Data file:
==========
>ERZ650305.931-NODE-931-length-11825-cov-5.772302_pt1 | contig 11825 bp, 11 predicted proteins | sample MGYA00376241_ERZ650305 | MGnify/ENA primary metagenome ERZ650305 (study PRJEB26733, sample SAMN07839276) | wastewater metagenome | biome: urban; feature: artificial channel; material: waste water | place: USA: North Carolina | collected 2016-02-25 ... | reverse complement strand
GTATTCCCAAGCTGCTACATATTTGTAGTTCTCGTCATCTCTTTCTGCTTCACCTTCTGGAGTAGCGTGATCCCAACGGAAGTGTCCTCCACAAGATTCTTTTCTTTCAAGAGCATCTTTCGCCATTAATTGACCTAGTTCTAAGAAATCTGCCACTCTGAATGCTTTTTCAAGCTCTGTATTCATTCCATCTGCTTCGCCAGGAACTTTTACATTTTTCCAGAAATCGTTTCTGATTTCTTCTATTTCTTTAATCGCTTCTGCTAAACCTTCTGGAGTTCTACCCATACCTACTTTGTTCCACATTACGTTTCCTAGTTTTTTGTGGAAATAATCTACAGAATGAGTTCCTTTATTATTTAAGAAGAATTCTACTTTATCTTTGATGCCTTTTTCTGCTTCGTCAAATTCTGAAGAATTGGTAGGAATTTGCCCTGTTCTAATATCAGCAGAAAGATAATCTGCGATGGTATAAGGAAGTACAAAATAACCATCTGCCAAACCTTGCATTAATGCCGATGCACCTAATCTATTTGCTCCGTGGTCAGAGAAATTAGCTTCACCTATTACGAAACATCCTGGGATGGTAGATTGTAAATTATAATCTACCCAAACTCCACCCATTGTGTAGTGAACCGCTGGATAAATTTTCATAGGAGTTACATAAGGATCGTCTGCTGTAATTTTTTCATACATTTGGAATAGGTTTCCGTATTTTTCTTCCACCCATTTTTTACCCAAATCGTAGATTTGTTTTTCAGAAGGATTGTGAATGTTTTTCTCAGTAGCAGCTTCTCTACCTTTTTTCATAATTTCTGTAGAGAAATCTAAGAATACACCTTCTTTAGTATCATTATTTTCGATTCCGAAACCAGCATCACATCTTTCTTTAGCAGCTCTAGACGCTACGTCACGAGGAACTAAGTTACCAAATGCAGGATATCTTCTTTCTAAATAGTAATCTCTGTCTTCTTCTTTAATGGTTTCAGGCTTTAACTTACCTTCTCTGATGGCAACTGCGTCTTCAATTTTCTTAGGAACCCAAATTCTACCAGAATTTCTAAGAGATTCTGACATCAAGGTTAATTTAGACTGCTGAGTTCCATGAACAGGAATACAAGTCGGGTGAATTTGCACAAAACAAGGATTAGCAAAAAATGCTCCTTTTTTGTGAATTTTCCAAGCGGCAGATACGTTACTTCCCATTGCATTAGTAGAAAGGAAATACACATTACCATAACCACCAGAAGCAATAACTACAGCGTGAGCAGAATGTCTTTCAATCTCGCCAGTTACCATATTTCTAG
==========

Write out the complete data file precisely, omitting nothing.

>ERZ650305.931-NODE-931-length-11825-cov-5.772302_pt1 | contig 11825 bp, 11 predicted proteins | sample MGYA00376241_ERZ650305 | MGnify/ENA primary metagenome ERZ650305 (study PRJEB26733, sample SAMN07839276) | wastewater metagenome | biome: urban; feature: artificial channel; material: waste water | place: USA: North Carolina | collected 2016-02-25 ... | reverse complement strand
GTATTCCCAAGCTGCTACATATTTGTAGTTCTCGTCATCTCTTTCTGCTTCACCTTCTGGAGTAGCGTGATCCCAACGGAAGTGTCCTCCACAAGATTCTTTTCTTTCAAGAGCATCTTTCGCCATTAATTGACCTAGTTCTAAGAAATCTGCCACTCTGAATGCTTTTTCAAGCTCTGTATTCATTCCATCTGCTTCGCCAGGAACTTTTACATTTTTCCAGAAATCGTTTCTGATTTCTTCTATTTCTTTAATCGCTTCTGCTAAACCTTCTGGAGTTCTACCCATACCTACTTTGTTCCACATTACGTTTCCTAGTTTTTTGTGGAAATAATCTACAGAATGAGTTCCTTTATTATTTAAGAAGAATTCTACTTTATCTTTGATGCCTTTTTCTGCTTCGTCAAATTCTGAAGAATTGGTAGGAATTTGCCCTGTTCTAATATCAGCAGAAAGATAATCTGCGATGGTATAAGGAAGTACAAAATAACCATCTGCCAAACCTTGCATTAATGCCGATGCACCTAATCTATTTGCTCCGTGGTCAGAGAAATTAGCTTCACCTATTACGAAACATCCTGGGATGGTAGATTGTAAATTATAATCTACCCAAACTCCACCCATTGTGTAGTGAACCGCTGGATAAATTTTCATAGGAGTTACATAAGGATCGTCTGCTGTAATTTTTTCATACATTTGGAATAGGTTTCCGTATTTTTCTTCCACCCATTTTTTACCCAAATCGTAGATTTGTTTTTCAGAAGGATTGTGAATGTTTTTCTCAGTAGCAGCTTCTCTACCTTTTTTCATAATTTCTGTAGAGAAATCTAAGAATACACCTTCTTTAGTATCATTATTTTCGATTCCGAAACCAGCATCACATCTTTCTTTAGCAGCTCTAGACGCTACGTCACGAGGAACTAAGTTACCAAATGCAGGATATCTTCTTTCTAAATAGTAATCTCTGTCTTCTTCTTTAATGGTTTCAGGCTTTAACTTACCTTCTCTGATGGCAACTGCGTCTTCAATTTTCTTAGGAACCCAAATTCTACCAGAATTTCTAAGAGATTCTGACATCAAGGTTAATTTAGACTGCTGAGTTCCATGAACAGGAATACAAGTCGGGTGAATTTGCACAAAACAAGGATTAGCAAAAAATGCTCCTTTTTTGTGAATTTTCCAAGCGGCAGATACGTTACTTCCCATTGCATTAGTAGAAAGGAAATACACATTACCATAACCACCAGAAGCAATAACTACAGCGTGAGCAGAATGTCTTTCAATCTCGCCAGTTACCATATTTCTAG